While refinancing is generally thought of as a good thing, here are 5 reasons that you might want to think twice about refinancing your home.
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Understanding whether or not you can afford a specific mortgage payment — and the rest of the costs that come with homeownership — is an important part of the process. One of the popular rules related to home affordability is the 30% rule.
Concentrate on building an emergency savings account for car troubles, house repairs or other inevitable problems that pop up. Once you have the savings in place, you no longer have to resort to credit cards to pay for these money crunches. A wise amount for an emergency savings is about $1000. After building this type of savings, strive for a larger savings of 3 to 6 months of living expenses.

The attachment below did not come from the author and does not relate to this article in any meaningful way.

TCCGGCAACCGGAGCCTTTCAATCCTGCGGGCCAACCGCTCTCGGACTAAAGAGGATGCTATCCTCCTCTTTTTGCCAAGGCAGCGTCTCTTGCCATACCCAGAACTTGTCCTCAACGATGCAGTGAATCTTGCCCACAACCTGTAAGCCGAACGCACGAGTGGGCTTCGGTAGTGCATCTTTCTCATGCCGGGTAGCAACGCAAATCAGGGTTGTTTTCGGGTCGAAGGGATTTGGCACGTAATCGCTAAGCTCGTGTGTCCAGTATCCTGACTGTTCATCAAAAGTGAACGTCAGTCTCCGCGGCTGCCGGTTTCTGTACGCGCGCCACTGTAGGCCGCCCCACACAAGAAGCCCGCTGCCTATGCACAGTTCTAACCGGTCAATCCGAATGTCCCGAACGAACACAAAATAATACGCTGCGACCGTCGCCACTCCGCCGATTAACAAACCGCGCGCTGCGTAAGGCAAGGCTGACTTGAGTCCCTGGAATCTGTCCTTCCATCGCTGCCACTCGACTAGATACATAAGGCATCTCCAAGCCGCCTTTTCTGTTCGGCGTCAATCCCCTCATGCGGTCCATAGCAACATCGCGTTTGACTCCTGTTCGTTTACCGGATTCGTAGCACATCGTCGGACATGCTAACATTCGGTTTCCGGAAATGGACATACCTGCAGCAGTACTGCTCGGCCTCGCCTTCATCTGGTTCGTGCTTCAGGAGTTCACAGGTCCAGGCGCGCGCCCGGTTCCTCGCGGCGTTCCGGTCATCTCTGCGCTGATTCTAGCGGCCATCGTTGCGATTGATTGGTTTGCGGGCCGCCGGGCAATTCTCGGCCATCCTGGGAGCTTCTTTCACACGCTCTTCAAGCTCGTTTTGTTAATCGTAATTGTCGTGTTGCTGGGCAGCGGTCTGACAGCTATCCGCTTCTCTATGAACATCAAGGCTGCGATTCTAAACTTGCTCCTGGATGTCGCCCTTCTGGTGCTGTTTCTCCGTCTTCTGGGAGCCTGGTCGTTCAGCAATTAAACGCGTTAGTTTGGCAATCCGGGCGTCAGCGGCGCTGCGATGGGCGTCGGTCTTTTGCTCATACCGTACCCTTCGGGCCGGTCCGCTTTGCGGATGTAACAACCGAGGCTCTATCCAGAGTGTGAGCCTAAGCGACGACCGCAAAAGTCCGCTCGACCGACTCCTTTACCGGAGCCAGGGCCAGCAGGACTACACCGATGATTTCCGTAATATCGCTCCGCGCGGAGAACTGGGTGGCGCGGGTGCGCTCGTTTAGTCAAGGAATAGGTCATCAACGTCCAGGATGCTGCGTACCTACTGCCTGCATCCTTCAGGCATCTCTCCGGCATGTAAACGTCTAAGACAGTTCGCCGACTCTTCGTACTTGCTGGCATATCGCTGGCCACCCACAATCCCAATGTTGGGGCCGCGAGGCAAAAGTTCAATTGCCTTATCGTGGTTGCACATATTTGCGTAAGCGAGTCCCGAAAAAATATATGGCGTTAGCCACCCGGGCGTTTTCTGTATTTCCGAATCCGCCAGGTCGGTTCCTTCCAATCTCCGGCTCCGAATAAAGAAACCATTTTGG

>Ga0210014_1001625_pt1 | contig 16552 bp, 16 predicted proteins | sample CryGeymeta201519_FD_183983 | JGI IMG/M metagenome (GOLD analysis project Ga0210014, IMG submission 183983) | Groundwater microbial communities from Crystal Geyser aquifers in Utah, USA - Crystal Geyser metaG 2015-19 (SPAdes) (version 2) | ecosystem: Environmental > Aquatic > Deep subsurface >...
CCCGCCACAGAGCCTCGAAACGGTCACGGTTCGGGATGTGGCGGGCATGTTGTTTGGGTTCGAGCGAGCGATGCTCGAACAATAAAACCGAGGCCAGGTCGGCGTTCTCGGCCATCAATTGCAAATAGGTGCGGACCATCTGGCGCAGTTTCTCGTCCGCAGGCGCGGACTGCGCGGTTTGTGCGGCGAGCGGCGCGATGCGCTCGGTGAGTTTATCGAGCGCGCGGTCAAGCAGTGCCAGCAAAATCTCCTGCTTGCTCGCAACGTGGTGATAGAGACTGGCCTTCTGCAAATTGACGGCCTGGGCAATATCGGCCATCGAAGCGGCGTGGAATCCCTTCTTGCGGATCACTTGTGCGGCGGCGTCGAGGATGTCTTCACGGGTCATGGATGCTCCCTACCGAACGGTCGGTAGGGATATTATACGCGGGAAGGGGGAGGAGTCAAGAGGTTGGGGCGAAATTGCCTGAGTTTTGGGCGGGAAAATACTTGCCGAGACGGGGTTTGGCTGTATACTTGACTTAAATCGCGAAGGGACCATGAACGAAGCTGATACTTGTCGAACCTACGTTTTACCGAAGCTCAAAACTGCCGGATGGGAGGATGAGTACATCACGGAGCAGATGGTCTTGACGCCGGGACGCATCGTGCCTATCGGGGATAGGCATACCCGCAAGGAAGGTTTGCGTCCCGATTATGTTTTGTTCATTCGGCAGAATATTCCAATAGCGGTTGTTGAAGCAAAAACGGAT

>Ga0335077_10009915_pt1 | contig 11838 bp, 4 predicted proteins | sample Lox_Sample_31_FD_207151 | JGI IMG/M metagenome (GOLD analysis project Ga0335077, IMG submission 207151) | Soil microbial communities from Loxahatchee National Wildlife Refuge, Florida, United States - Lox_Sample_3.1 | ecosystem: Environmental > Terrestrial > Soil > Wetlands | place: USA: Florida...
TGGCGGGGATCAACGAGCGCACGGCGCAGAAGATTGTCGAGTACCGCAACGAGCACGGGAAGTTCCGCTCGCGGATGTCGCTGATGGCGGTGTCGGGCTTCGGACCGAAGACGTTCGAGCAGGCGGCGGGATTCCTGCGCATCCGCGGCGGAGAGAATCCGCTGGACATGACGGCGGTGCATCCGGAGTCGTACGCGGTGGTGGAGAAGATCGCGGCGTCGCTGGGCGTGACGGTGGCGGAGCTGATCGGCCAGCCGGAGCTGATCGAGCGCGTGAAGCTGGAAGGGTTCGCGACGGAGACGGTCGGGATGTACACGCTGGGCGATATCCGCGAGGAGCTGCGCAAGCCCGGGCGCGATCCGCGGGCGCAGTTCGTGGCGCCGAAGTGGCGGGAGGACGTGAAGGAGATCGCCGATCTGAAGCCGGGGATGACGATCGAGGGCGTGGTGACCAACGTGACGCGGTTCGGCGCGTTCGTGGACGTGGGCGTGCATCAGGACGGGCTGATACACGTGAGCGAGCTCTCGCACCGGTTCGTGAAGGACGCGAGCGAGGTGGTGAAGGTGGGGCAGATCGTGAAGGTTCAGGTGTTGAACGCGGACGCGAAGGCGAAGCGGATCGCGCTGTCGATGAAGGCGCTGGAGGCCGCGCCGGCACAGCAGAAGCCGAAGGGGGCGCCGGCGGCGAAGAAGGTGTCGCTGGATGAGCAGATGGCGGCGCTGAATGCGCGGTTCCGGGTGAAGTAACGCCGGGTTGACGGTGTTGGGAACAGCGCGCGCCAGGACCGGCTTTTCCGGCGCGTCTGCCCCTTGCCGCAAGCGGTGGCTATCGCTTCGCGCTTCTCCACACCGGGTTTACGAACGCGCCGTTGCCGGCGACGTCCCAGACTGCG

Read more at http://www.saveonmoney.org/2013/02/basic-money-savings-tips-for-dummies....
Borrowing as much money as possible to buy a home may be the American dream of the past, but purchasing real estate is still a big life goal for many people (not to mention a good investment).
One of the basic tenets of personal finances seems to be this: If you’re going to get a mortgage, you should get a fixed rate. However, does it make sense to get a variable rate mortgage?
The American Taxpayer Relief Act of 2012 extended some popular tax deductions, credits and other breaks for homeowners through 2013. Here are the details of the extended tax breaks.
With home prices still fairly low in many markets, it is little surprise that some think that now is a great time to buy. As you look to buy a home, consider these strategies for getting a better mortgage rate.
With the real estate market pumping out numbers that are at an all-time low, you may be finding that it's time to start house hunting. Now, before you start hunting for that perfect house, there are a few things that you should know before signing that offer sheet.